No politics in my techno

Emile Johnson

Emile Johnson’s Audio-interactive projection NO POLITICS IN MY TECHNO dissects the current scene of techno music and its apolitical stance. Favoring the party narrative, techno music nowadays follows a vastly different structure from its origins, being as a response to racist economic decay in Detroit, Michigan. From the 90s into the early noughties, the genre was slowly appropriated for parades planing to fund burgeoning economies, for example in Berlin. From this, the genre is now known mainly as "harsh, thudding music.” Emile wishes to recontextualize the genre to match its origins via Audio-interactive political visuals. The subject of the visuals will be on the social and economic impacts that have been revealed with the development of the Russian Ukrainian war. With a waning amount of human empathy and a surge in profit fuelled media, alongside inflation, Emile manipulates grotesque and popular imagery to express their anti-national, anti-capitalist opinions in the frame of the conflict. 

Emile Johnson

Communication Designer and Artist from the US, based in Berlin. Taking all things expressive and blending it into an extensive and incomprehensible mess is my jam!

Where do you see yourself in 20 years?

No clue tbh, hopefully somewhere I don't feel compromised with my artistic work. Ideally, I will never again have to associate my creativity with companies that have a less than reputable ... reputation. It would be nice to run something of my own that supports the essentials whilst allowing for healthier creative outputs.

What is a good design for you?

Something that makes you think, "how the fuck did they make that?" I detest grid systems, so anything that actively ignores or messes with this concept gets brownie points from me. Anything that comments on the injustices of Queer folk, POC folk, and all oppressed peoples through the critical vivisection of our current economic systems (of which in turn profit from said oppression), is also quite nice. One can't have good visuals without having a vital topic behind it, whether nostalgic, political, historical, spiritual, etc.

What was the most challenging experience during your studies?

Studying and working. Always being in a financial precarious situation, and having to balance both the constant stress from the admin portion of the University whilst earning money for the bills, rent, etc. definitely challenged me.

Who or what inspires you?

Anja Kaiser, H.R Giger, Jonathon Castro Alejos, maybe Raymond Pettibon, Contrapoints, recently Delphine Lejeune, there are many who's for sure, but something I would rather like to impart is the what! What inspires me are things that hold no regard for standard conventions of beauty, whether it be the textures of buildings, the messy welding of a tube, roots of a tree, random things. Aside from this are the political events that we continue to experience, and the worsening conditions of our lives on Earth as a result from this.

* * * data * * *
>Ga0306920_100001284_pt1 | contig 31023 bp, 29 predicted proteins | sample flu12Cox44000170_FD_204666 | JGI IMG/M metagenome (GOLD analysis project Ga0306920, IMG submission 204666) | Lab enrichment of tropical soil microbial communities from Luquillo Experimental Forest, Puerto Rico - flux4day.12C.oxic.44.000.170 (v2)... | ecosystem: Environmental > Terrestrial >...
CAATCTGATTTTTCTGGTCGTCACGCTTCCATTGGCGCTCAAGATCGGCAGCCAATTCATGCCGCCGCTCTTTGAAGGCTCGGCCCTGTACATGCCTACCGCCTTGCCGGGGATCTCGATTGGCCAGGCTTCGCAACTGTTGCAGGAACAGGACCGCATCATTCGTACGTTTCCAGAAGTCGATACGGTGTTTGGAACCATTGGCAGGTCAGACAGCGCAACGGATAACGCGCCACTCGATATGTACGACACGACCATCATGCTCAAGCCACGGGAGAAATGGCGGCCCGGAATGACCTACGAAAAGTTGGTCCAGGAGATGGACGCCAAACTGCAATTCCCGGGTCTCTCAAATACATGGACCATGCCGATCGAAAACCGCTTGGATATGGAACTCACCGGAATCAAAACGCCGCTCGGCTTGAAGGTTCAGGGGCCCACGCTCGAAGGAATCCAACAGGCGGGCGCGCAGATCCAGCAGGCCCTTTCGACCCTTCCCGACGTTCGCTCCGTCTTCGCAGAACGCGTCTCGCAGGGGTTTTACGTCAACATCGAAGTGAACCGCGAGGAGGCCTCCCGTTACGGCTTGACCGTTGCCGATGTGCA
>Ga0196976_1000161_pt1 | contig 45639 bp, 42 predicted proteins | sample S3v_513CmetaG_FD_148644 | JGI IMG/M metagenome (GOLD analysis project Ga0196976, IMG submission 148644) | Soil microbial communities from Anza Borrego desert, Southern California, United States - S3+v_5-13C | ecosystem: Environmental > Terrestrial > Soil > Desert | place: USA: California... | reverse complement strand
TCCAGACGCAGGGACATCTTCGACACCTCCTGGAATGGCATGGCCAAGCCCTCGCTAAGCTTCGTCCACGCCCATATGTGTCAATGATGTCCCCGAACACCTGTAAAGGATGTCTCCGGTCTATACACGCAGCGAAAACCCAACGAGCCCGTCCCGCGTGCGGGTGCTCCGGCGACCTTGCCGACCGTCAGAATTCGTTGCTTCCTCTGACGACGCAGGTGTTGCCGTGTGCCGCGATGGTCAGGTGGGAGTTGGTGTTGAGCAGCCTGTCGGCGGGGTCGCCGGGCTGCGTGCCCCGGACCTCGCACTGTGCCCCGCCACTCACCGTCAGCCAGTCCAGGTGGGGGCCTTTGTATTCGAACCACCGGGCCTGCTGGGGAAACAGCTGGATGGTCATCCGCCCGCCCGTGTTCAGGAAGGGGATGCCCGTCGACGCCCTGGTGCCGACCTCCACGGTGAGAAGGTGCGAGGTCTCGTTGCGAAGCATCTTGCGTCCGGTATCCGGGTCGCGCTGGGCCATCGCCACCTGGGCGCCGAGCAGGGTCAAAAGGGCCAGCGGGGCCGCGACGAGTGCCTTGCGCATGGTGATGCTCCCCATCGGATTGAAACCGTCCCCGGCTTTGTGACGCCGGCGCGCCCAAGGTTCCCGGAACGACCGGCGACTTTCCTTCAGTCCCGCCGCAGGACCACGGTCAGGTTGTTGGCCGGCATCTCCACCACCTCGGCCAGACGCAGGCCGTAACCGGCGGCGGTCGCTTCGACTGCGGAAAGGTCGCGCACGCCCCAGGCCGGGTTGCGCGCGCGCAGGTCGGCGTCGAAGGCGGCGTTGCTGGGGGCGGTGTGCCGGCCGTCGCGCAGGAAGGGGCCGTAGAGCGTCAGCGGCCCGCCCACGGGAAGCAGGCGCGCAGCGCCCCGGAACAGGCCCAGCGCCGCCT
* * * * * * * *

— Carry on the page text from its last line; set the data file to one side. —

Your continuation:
How do you approach a new project?

I think about the extent of provocativeness I want it to carry. If there is a lot on the news that makes me angry, I'll usually funnel in my emotions from this area into the ideation. It's good to not stay in ideation too long, get started with the making and figure it out from there.

What advice would you give to students who just started studying in your programme?

Don't. There are other places to pick from, and I don't wish to make any provacative statement with this, for the pure interest of helping those who are like me, I would recommend another University that can more appropriately provide for your needs as an artist and designer. Don't be afraid to branch out, and try new things as well.

Have you changed during your studies? How?

I think I've become less enamored with all design. I've become more critical and aware of what I do like, and what this entails on the theoretical realm. Getting into the theory has really shifted my perspective on antiquated practices like "modern design." I've discovered that there is more I like to do than what conventional design might encompass. Rather I've come to appreciate all of my artistic skills, and give them focus from my theoretical reading, to my music practices, experimentation with all facets of myself.

Why did you choose to study in your programme?

Communication design for me back then meant graphic design, and I was simply interested in this line of work. Following my studies, I came to understand communication design as an open approach to how we create and, in effect, design the communication of ourselves to others.

What are you not going to miss in your studies?

Everything in the studies were phenomenal, I have no complaints against professors or lessons. I will not, however, miss how unorganized the University was. In all honesty, I hope that future students won't have to undergo much of the stress that came with all the mishandling of many a situation that I had to experience. The University needs to hire more people and actively promote an environment that actually cares for the professors, losing many of your favorite professors due to the University's unwillingness to cooperate is not a telltale sign of good organization.

How are you going to celebrate your graduation?

Asking a friend for a new tattoo? Might eat some nice food? Honestly no clue. A nice exhale perhaps!

Say hi!

Leon Mika Behrens